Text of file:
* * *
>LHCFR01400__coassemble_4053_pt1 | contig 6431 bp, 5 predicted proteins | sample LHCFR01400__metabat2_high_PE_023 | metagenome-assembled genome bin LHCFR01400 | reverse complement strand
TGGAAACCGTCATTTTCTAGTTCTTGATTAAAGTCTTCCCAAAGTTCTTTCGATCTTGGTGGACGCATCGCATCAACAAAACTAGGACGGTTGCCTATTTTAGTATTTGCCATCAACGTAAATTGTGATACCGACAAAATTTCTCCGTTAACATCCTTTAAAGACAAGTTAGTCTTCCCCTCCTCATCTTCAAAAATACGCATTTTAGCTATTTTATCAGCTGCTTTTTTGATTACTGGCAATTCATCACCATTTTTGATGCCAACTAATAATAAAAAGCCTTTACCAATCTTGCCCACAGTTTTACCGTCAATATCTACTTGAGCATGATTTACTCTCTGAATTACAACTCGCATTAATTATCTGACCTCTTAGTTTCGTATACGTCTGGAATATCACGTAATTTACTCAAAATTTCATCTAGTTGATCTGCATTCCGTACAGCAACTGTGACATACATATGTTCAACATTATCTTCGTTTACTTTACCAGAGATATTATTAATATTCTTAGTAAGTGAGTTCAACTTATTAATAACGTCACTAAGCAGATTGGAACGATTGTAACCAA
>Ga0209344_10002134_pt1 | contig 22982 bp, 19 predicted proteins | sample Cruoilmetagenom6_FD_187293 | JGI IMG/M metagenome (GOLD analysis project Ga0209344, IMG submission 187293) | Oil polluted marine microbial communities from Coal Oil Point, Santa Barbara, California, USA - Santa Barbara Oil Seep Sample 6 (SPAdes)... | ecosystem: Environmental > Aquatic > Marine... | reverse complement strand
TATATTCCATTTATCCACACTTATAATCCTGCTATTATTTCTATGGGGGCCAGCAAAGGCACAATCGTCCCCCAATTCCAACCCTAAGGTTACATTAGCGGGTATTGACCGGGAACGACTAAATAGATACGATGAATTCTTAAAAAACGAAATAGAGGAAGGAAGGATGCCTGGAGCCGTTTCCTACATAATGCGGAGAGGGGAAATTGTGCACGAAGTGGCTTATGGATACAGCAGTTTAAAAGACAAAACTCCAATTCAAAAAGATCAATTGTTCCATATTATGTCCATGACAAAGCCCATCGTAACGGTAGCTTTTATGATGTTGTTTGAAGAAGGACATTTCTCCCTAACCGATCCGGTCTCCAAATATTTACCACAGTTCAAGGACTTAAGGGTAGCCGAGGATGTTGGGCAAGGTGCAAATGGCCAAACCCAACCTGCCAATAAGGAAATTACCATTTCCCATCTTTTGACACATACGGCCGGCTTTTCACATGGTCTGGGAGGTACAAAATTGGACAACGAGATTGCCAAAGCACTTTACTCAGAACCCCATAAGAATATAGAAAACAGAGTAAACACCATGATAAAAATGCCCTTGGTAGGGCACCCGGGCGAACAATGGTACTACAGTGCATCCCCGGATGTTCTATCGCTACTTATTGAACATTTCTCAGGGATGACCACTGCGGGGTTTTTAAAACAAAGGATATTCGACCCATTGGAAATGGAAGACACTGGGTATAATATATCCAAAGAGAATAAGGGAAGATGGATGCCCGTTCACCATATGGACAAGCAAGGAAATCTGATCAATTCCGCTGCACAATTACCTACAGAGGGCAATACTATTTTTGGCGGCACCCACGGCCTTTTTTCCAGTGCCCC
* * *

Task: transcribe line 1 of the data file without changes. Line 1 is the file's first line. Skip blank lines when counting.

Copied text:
>LHCFR01400__coassemble_4053_pt1 | contig 6431 bp, 5 predicted proteins | sample LHCFR01400__metabat2_high_PE_023 | metagenome-assembled genome bin LHCFR01400 | reverse complement strand